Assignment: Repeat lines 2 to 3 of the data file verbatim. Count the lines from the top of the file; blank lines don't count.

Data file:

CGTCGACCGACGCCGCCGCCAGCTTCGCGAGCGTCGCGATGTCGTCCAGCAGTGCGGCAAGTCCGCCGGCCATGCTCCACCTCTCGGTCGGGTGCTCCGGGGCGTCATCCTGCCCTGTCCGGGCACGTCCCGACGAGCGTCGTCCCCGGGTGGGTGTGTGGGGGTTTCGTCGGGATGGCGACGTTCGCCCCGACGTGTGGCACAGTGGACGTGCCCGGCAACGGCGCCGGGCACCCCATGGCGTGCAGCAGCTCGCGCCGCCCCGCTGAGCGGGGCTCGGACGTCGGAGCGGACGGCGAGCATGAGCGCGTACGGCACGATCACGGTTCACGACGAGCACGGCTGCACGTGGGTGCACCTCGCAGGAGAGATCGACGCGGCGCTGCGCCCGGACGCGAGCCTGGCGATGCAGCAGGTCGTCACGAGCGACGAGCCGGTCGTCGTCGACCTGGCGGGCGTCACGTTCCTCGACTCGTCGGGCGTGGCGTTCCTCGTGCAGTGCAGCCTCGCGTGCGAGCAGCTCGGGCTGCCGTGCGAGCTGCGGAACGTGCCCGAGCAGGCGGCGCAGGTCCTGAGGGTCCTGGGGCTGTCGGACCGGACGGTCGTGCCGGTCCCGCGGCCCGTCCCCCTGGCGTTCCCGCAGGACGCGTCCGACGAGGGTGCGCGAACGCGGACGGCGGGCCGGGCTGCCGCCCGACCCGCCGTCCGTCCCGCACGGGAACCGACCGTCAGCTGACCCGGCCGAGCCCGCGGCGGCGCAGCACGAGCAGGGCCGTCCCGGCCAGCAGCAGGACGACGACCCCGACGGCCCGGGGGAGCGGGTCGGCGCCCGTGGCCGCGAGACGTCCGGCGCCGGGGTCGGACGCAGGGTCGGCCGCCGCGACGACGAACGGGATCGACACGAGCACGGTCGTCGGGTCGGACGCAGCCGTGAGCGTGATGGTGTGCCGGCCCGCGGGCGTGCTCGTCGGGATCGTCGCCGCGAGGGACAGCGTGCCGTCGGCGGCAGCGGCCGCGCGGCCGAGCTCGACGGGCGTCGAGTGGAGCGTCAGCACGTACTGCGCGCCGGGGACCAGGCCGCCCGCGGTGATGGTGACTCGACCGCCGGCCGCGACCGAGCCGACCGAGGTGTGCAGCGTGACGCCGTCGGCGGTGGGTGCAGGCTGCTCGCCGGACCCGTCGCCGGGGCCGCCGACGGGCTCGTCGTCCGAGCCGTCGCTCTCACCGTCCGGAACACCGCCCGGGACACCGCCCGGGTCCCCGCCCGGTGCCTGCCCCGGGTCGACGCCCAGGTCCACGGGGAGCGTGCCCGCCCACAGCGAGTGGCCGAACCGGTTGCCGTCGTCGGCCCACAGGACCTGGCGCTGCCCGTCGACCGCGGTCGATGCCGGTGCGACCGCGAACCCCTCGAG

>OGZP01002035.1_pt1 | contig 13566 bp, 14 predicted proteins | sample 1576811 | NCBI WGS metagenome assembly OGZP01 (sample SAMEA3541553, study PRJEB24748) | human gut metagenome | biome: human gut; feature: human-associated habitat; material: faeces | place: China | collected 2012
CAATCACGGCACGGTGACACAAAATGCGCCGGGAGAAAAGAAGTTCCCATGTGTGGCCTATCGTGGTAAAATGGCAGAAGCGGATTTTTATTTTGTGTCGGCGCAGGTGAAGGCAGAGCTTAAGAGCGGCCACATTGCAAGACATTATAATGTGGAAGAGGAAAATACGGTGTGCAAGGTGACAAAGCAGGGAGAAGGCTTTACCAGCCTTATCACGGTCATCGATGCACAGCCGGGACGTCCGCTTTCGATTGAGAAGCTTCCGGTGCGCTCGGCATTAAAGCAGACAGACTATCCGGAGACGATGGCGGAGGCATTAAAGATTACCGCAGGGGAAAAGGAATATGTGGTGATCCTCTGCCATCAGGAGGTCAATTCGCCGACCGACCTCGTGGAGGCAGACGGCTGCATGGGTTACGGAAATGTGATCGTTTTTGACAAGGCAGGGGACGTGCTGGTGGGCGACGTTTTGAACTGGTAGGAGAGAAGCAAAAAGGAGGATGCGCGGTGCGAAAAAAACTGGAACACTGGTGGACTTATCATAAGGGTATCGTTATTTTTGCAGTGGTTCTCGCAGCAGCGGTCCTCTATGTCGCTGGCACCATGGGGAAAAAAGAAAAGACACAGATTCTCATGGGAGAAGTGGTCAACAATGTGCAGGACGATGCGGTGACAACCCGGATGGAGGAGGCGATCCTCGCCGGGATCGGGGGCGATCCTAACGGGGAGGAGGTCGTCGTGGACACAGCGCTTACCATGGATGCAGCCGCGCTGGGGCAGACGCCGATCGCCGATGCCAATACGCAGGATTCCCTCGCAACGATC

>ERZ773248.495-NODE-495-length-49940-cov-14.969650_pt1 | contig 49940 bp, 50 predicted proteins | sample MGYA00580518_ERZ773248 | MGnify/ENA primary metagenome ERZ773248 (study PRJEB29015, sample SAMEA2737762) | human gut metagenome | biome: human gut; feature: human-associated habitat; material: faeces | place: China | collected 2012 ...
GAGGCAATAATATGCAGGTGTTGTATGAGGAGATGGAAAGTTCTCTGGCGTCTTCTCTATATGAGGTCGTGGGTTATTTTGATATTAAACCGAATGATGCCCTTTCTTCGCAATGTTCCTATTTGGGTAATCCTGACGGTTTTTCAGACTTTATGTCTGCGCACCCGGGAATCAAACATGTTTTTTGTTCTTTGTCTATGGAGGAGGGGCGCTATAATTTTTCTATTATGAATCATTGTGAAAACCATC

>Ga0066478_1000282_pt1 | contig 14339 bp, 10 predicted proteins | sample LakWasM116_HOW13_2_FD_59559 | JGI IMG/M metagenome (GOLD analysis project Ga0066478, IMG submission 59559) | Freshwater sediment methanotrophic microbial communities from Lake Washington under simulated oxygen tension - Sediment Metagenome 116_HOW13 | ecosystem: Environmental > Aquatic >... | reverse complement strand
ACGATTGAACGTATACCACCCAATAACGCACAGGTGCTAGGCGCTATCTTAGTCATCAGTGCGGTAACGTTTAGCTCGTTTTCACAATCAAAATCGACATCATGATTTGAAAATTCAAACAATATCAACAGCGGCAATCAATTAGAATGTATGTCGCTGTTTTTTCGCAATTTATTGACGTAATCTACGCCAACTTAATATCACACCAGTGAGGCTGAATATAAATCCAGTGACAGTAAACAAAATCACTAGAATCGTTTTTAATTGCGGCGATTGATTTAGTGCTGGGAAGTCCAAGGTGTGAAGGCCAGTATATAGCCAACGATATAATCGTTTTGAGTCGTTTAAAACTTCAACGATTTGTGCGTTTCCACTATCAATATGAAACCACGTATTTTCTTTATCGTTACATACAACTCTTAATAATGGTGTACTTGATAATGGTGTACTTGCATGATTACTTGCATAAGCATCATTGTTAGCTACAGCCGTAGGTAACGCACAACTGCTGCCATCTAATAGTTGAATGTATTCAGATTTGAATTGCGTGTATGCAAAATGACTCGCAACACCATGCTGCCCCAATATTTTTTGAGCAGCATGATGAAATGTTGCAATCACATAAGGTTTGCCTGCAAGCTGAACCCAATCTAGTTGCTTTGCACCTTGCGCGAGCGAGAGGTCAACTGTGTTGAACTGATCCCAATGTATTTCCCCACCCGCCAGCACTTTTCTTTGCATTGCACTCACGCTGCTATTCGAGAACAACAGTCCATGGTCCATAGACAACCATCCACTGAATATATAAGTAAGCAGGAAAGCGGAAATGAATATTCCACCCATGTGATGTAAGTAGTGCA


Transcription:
>OGZP01002035.1_pt1 | contig 13566 bp, 14 predicted proteins | sample 1576811 | NCBI WGS metagenome assembly OGZP01 (sample SAMEA3541553, study PRJEB24748) | human gut metagenome | biome: human gut; feature: human-associated habitat; material: faeces | place: China | collected 2012
CAATCACGGCACGGTGACACAAAATGCGCCGGGAGAAAAGAAGTTCCCATGTGTGGCCTATCGTGGTAAAATGGCAGAAGCGGATTTTTATTTTGTGTCGGCGCAGGTGAAGGCAGAGCTTAAGAGCGGCCACATTGCAAGACATTATAATGTGGAAGAGGAAAATACGGTGTGCAAGGTGACAAAGCAGGGAGAAGGCTTTACCAGCCTTATCACGGTCATCGATGCACAGCCGGGACGTCCGCTTTCGATTGAGAAGCTTCCGGTGCGCTCGGCATTAAAGCAGACAGACTATCCGGAGACGATGGCGGAGGCATTAAAGATTACCGCAGGGGAAAAGGAATATGTGGTGATCCTCTGCCATCAGGAGGTCAATTCGCCGACCGACCTCGTGGAGGCAGACGGCTGCATGGGTTACGGAAATGTGATCGTTTTTGACAAGGCAGGGGACGTGCTGGTGGGCGACGTTTTGAACTGGTAGGAGAGAAGCAAAAAGGAGGATGCGCGGTGCGAAAAAAACTGGAACACTGGTGGACTTATCATAAGGGTATCGTTATTTTTGCAGTGGTTCTCGCAGCAGCGGTCCTCTATGTCGCTGGCACCATGGGGAAAAAAGAAAAGACACAGATTCTCATGGGAGAAGTGGTCAACAATGTGCAGGACGATGCGGTGACAACCCGGATGGAGGAGGCGATCCTCGCCGGGATCGGGGGCGATCCTAACGGGGAGGAGGTCGTCGTGGACACAGCGCTTACCATGGATGCAGCCGCGCTGGGGCAGACGCCGATCGCCGATGCCAATACGCAGGATTCCCTCGCAACGATC